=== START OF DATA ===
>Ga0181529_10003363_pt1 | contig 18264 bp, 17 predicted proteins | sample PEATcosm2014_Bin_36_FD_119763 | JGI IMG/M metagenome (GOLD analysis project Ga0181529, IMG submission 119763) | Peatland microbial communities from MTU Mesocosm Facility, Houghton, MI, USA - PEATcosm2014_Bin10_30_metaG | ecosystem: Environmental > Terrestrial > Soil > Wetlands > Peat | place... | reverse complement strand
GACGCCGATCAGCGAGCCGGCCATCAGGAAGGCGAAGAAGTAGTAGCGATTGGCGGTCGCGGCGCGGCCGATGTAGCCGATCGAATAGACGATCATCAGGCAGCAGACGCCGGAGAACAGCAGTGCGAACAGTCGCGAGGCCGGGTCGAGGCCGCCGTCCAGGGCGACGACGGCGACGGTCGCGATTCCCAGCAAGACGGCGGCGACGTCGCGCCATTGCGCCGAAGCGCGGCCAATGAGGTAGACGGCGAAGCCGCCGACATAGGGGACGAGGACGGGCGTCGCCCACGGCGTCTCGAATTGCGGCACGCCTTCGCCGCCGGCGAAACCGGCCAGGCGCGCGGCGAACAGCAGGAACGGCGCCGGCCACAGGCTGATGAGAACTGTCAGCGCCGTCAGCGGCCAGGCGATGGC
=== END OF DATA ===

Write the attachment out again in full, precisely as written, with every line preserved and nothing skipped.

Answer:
>Ga0181529_10003363_pt1 | contig 18264 bp, 17 predicted proteins | sample PEATcosm2014_Bin_36_FD_119763 | JGI IMG/M metagenome (GOLD analysis project Ga0181529, IMG submission 119763) | Peatland microbial communities from MTU Mesocosm Facility, Houghton, MI, USA - PEATcosm2014_Bin10_30_metaG | ecosystem: Environmental > Terrestrial > Soil > Wetlands > Peat | place... | reverse complement strand
GACGCCGATCAGCGAGCCGGCCATCAGGAAGGCGAAGAAGTAGTAGCGATTGGCGGTCGCGGCGCGGCCGATGTAGCCGATCGAATAGACGATCATCAGGCAGCAGACGCCGGAGAACAGCAGTGCGAACAGTCGCGAGGCCGGGTCGAGGCCGCCGTCCAGGGCGACGACGGCGACGGTCGCGATTCCCAGCAAGACGGCGGCGACGTCGCGCCATTGCGCCGAAGCGCGGCCAATGAGGTAGACGGCGAAGCCGCCGACATAGGGGACGAGGACGGGCGTCGCCCACGGCGTCTCGAATTGCGGCACGCCTTCGCCGCCGGCGAAACCGGCCAGGCGCGCGGCGAACAGCAGGAACGGCGCCGGCCACAGGCTGATGAGAACTGTCAGCGCCGTCAGCGGCCAGGCGATGGC